MicrosoftWindows Home ServerGigabit Ethernet Upgrade for Windows Home Server

Gigabit Ethernet Upgrade for Windows Home Server


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When I built my server I envisioned a paradise where I could have my files centrally stored and called up on a moments notice on any machine. The reality was that transferring files was painfully slow. When I built the server and started to transfer files to it, I thought that it was ridiculous that it was taking so long. I upgraded my entire network because I hate to wait and certain tasks require a faster network connection.


I believe in speed – lots of speed. When it comes to computers and transferring information from computer to computer or computer to server, I want it to take as little time as possible. By default, most networked devices have a maximum throughput speed of 100 megabits per second which is fast, but not quite fast enough for the amount of data that we move today. What is Gigabit Ethernet? Well it uses the same structure as 10/100 Ethernet, but transfers data ten times faster. Faster is better – much better. Enter the world of Gigabit networking.

Let us put this Gigabit thing into perspective with real world examples – transferring files – one hundred 1000 kilobyte JPEG files, 100 MP3 files at 3 megabytes each and 20 gigabytes of various files. This is a perfect world example; there are other factors that come into play, so these are the absolute best times that both 10/100 and gigabit Ethernet can provide.

Bits Per Second 100 – 1000 K Jpeg 100 3 MB MP3 20 Gigs of Files
10/100 Ethernet 100,000,000 8.2 Seconds 25 Seconds 28 minutes 38 seconds
10/100/1000 1,000,000,000 0.8 Seconds 2.5 Seconds 2 Minutes 51 seconds

Would you rather transfer 100 pictures in less than a second or 8 seconds? Or transfer 100 songs in 2.5 seconds compared with almost half a minute. The real noticeable gain is transferring 20 gigabytes of files – half an hour versus three minutes? Gigabit Ethernet provides real world time savings.

More and more products are appearing on the market that have gigabit Ethernet built-in such as Sony Playstation 3 consoles, Apple Mac computers, and home servers. More and more Windows based computers are appearing on the market containing Gigabit Ethernet adapters. Data is also becoming more diverse, larger in size and easier to store. Hard drives are a good example of the data bloat that we have all come to live with. Just a few years ago we were measuring hard drive in gigabytes, now we measure it in hundreds of gigabytes. With all these devices, and the amount of information that can be shared amongst them, it only makes sense to upgrade the connection between them to take advantage of the speed.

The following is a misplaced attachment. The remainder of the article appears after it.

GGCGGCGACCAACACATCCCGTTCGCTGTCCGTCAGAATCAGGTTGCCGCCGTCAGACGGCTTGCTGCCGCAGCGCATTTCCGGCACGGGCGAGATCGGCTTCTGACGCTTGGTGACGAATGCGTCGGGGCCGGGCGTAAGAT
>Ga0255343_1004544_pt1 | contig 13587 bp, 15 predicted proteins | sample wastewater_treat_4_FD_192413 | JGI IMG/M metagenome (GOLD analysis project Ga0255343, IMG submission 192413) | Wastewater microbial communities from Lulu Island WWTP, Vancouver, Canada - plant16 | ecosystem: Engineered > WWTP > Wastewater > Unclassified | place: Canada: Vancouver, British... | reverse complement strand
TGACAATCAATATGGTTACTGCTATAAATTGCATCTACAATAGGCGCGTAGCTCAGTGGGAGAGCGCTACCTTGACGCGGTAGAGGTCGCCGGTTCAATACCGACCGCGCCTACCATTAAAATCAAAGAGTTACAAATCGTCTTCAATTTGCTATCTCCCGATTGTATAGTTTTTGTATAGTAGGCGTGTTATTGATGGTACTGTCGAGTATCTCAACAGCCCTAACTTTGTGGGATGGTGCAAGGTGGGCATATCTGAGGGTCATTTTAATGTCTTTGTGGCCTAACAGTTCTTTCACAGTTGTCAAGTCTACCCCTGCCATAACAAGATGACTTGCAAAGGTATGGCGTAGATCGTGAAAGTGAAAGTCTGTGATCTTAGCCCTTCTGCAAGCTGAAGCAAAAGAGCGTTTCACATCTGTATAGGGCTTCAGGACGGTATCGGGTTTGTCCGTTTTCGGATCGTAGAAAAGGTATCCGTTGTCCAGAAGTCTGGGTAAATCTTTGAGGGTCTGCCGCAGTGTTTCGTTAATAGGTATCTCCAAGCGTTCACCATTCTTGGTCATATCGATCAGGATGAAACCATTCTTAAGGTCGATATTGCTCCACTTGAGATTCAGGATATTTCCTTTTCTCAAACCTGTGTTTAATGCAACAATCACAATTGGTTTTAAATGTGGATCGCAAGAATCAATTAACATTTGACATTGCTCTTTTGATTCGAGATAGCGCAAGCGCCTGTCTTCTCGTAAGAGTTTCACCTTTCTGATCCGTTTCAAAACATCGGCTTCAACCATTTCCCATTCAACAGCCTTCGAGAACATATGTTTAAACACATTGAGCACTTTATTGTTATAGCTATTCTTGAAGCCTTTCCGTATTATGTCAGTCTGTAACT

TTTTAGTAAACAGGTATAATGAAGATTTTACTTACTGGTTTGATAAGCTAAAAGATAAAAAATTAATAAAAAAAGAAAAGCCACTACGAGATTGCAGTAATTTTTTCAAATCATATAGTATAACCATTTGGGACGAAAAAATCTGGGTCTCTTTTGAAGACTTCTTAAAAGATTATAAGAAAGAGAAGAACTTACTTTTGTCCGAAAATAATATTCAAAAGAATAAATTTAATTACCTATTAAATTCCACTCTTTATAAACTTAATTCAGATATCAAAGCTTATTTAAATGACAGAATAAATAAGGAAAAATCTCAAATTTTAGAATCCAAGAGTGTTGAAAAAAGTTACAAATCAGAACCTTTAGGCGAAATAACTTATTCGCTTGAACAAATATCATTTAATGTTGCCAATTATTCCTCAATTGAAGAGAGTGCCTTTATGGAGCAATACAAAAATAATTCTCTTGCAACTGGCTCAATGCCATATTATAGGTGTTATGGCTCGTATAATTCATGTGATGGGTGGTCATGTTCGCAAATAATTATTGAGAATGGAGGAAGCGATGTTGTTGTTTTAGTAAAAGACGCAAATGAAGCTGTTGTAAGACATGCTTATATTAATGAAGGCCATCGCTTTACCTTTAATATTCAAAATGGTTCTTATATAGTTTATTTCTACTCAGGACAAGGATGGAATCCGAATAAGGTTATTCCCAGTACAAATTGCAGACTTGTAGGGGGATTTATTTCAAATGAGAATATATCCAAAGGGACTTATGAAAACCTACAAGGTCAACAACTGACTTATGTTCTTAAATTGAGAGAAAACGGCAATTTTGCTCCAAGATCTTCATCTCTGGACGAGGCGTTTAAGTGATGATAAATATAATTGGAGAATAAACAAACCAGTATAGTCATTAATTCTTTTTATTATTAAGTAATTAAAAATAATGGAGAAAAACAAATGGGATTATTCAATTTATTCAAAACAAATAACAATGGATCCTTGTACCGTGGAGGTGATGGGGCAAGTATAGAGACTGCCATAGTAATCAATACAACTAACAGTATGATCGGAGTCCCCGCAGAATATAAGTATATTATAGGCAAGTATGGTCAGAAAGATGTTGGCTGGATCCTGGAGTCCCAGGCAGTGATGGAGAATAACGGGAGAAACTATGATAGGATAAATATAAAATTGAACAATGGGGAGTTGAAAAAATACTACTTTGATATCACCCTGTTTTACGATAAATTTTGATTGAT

Gigabit Ethernet is compatible with 10/100 so that you can use existing Ethernet cabling without fear of needing to upgrade your wiring. Knowing that we do not have to upgrade existing wiring, the only thing that needs to be changed are routers, switches and network cards.

I upgraded my network with Dlink equipment, but you can upgrade yours with any manufacturer that you like.

For my router I choose the Dlink DIR-655. This router not only allows screaming fast Gigabit Ethernet wired connections but allows me to connect wireless devices such as my laptop and Nintendo Wii. It is very easy to set up, and if you are an advanced user it is fully configurable through its web interface. It only has four ports, so that if you have five or more devices, you will either need a network switch, or to connect to those devices wirelessly.

I do have more than five wired networked devices. The four ports on the router are not sufficient for my purposes. To expand my network capabilities, I need to add a switch. If I add a 5 port switch, that only extends my network by 3 ports. What?!? Yes, when you connect a switch to a router, two ports are lost by connecting one port on the switch to one port on the router. Therefore, a little bit of forethought is required. It is far too easy to say four plus five is nine when it actually equals seven.

Seven ports in my case do not leave much room for expansion, so I choose an eight port switch – the Dlink DGS1008D. Not only does this switch run at top speed, it is an energy efficient switch that detects when ports are unused and throttles back the power to those ports. In addition it senses cable length and saves energy when cables shorter than 20 meters (65.6 Feet) are used. It is very easy to set up – connect the network cables and connect it to power.

Now it is nice that my infrastructure is going nice and fast, but if all the devices use only 10/100 Ethernet, we have gained nothing. The first two steps of adding a router and switch are simple. If you can unplug cables and power cords and then reconnect them to new hardware the job is done. Swapping out or adding network cards to computers require a bit more intestinal fortitude. Not everyone is comfortable opening and installing additional equipment. If this applies to you, take the computers that you want upgraded to your local computer store and tell them to upgrade you to gigabit Ethernet – they will be happy to do it for you.